MONROVIA, Montserrado – The National Health Workers Union of Liberia has agreed to end its strike, after signing a Memorandum of Understanding with the government on Friday.
The nationwide strike by health workers at public institutions, which began on Monday, September 23, paralyzed operations at health facilities across the country, including in Gbarpolu, Bong, Lofa, Montserrado, Bassa, Bomi, Maryland, Grand Kru, Grand Gedeh, and River Cess.
The strike was meant to draw the government’s attention to the health workers’ demand for an increase in allotments to the health sector, to provide for adequate medical and laboratory supplies, in addition to other logistics necessary for maintaining functional health facilities across the country.
At a joint press conference at the Health Ministry on September 27, the union’s leadership said it was calling off the strike following negotiations with the government.
The union’s leadership said it called on its members to return to their respective areas of assignment with immediate effect.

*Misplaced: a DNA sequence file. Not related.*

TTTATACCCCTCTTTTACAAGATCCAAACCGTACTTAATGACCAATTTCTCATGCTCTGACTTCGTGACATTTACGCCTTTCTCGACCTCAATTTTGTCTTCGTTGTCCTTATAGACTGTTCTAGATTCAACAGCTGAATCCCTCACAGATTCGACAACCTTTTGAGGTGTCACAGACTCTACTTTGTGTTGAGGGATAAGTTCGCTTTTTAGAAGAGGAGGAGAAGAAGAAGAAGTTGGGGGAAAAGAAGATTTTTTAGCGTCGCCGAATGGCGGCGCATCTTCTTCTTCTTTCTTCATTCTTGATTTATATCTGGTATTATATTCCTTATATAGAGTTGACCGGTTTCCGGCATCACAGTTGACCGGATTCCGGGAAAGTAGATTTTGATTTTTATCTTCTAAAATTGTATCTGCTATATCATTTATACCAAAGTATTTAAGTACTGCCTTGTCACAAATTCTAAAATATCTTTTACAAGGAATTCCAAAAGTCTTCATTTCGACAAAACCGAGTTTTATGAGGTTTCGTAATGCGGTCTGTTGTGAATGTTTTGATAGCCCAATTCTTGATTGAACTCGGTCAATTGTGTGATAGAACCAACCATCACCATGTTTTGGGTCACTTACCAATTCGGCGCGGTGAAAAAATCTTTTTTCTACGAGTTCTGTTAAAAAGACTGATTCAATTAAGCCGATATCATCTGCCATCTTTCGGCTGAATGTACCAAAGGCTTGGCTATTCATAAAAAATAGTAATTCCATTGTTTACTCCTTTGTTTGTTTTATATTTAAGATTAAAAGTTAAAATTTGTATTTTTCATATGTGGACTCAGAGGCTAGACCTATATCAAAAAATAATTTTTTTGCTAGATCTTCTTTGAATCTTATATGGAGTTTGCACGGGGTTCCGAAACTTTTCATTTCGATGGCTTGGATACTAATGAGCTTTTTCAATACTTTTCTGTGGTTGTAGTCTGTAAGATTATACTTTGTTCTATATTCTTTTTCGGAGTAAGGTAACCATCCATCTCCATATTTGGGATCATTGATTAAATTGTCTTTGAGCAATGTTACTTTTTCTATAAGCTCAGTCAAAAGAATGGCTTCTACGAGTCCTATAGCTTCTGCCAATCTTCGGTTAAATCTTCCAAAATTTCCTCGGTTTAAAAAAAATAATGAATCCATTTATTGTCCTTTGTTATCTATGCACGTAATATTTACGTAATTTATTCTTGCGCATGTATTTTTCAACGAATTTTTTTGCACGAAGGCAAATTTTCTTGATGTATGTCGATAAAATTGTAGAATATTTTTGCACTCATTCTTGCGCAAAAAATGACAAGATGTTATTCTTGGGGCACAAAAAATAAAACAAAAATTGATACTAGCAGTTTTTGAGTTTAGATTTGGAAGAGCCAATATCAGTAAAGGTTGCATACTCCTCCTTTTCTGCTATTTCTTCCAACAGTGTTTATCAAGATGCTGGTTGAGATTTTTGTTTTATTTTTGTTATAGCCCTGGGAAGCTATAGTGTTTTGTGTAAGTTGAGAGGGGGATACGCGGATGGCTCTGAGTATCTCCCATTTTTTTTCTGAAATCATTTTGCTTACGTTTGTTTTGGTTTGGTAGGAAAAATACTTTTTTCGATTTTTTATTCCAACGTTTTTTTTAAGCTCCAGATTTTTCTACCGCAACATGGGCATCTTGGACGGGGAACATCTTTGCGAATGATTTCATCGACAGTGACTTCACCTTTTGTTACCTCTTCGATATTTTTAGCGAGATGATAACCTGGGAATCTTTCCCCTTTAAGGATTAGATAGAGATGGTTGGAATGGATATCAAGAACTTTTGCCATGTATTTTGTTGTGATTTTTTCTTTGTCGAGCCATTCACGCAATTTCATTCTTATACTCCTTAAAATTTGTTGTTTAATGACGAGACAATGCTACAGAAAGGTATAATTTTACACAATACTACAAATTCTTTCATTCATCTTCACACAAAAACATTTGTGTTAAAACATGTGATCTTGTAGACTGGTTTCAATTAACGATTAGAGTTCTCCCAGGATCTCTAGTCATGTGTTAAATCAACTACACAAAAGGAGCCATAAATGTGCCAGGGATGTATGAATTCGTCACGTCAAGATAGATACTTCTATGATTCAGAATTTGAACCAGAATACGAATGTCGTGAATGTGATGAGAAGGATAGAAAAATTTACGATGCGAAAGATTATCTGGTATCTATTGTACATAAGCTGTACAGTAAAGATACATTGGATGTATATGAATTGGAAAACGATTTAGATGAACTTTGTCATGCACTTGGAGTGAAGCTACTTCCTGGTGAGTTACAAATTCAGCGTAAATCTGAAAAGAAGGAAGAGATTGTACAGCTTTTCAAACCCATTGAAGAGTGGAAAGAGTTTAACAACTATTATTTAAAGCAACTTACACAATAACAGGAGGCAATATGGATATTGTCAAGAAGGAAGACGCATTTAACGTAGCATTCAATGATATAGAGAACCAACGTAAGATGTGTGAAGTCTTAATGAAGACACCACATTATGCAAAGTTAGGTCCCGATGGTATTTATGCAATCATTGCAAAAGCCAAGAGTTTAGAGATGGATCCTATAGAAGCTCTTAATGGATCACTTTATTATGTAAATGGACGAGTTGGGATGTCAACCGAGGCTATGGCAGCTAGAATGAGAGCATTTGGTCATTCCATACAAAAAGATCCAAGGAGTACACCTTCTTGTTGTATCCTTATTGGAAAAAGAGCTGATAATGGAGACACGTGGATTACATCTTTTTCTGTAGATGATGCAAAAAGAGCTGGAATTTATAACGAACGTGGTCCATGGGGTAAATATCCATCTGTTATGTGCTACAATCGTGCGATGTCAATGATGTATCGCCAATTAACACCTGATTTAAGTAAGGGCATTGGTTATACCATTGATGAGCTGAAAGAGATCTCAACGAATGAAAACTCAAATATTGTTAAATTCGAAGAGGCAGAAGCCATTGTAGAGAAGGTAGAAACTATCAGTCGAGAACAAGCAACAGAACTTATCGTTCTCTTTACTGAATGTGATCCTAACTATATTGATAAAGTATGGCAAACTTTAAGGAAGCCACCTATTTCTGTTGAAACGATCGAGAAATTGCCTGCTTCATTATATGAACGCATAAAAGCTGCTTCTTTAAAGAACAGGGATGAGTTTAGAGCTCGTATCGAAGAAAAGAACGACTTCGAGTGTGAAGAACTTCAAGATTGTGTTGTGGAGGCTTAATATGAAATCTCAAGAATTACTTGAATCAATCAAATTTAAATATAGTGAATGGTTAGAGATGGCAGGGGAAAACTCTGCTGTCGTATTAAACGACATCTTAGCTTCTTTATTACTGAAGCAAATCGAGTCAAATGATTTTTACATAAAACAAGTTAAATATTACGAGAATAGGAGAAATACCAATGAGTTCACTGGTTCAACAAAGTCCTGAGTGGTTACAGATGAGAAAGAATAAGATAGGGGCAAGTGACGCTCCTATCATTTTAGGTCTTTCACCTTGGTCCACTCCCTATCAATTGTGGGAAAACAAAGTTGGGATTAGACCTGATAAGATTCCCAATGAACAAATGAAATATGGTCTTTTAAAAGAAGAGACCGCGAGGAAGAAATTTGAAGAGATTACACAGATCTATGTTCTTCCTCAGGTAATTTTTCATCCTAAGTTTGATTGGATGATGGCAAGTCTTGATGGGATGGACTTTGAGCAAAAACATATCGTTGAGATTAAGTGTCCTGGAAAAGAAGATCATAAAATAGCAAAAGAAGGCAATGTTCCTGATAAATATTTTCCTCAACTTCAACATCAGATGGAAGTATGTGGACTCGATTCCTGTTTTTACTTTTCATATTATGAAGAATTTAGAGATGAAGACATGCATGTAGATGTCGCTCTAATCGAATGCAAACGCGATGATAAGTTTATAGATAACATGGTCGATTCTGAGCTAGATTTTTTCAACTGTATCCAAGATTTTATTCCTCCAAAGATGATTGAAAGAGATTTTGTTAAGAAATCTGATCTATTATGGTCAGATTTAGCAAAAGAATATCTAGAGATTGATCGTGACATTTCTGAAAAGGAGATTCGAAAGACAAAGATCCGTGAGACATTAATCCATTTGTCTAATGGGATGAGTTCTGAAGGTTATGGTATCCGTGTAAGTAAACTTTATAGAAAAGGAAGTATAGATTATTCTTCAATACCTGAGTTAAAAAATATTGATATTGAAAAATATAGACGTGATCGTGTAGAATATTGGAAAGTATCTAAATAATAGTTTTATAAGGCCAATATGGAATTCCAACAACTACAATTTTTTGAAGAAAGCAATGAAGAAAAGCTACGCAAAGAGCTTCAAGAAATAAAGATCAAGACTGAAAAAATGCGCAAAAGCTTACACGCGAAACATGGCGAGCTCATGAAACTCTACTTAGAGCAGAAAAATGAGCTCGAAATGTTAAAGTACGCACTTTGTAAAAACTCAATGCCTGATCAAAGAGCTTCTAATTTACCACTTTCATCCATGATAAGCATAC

“It was not the intention of health workers to abandon the Liberian people,” said George Poe Williams, the union’s secretary-general.
Williams noted that the strike was the union’s last resolve and it was “triggered by the prolonged overload of their concerns by past and present governments.”
“The union’s regrets the situation had to reach to crisis point,” Williams added.
Liberia’s Health Minister Wilhelmina Jallah, who cut short her engagement at the U.N. General Assembly to resolve the crisis, apologized to those affected by the strike.
“The Health Ministry will work closely with the union’s leadership to address the challenges confronting the health workers in the country,” Jallah promised.
The health minister, however, praised the health workers for the orderly manner in which they conducted themselves during negotiations with the government.
The agreement signed with the government noted that employees would receive their salaries for August 2019 by September 27, and that salaries for September would be processed” at the end of the same month.”
The ministry also committed itself to paying four-year retroactive salaries to the previously dismissed union’s leadership “in two installments beginning October 31 and November 30, 2019.”
The union’s president, Joseph S. Tamba, and Williams were dismissed by Walter T. Gwenigale, the former health minister, on the orders of former President Ellen Johnson Sirleaf for gross insubordination to their superiors.
“The ministry commits itself to [pay] salaries of health workers who have not been paid for the protracted period of ten months,” the agreement also noted.
According to reports gathered by The Bush Chicken from several health facilities across the country, the majority of health workers are expected to return to work on Monday, September 30.
Featured photo by Zeze Ballah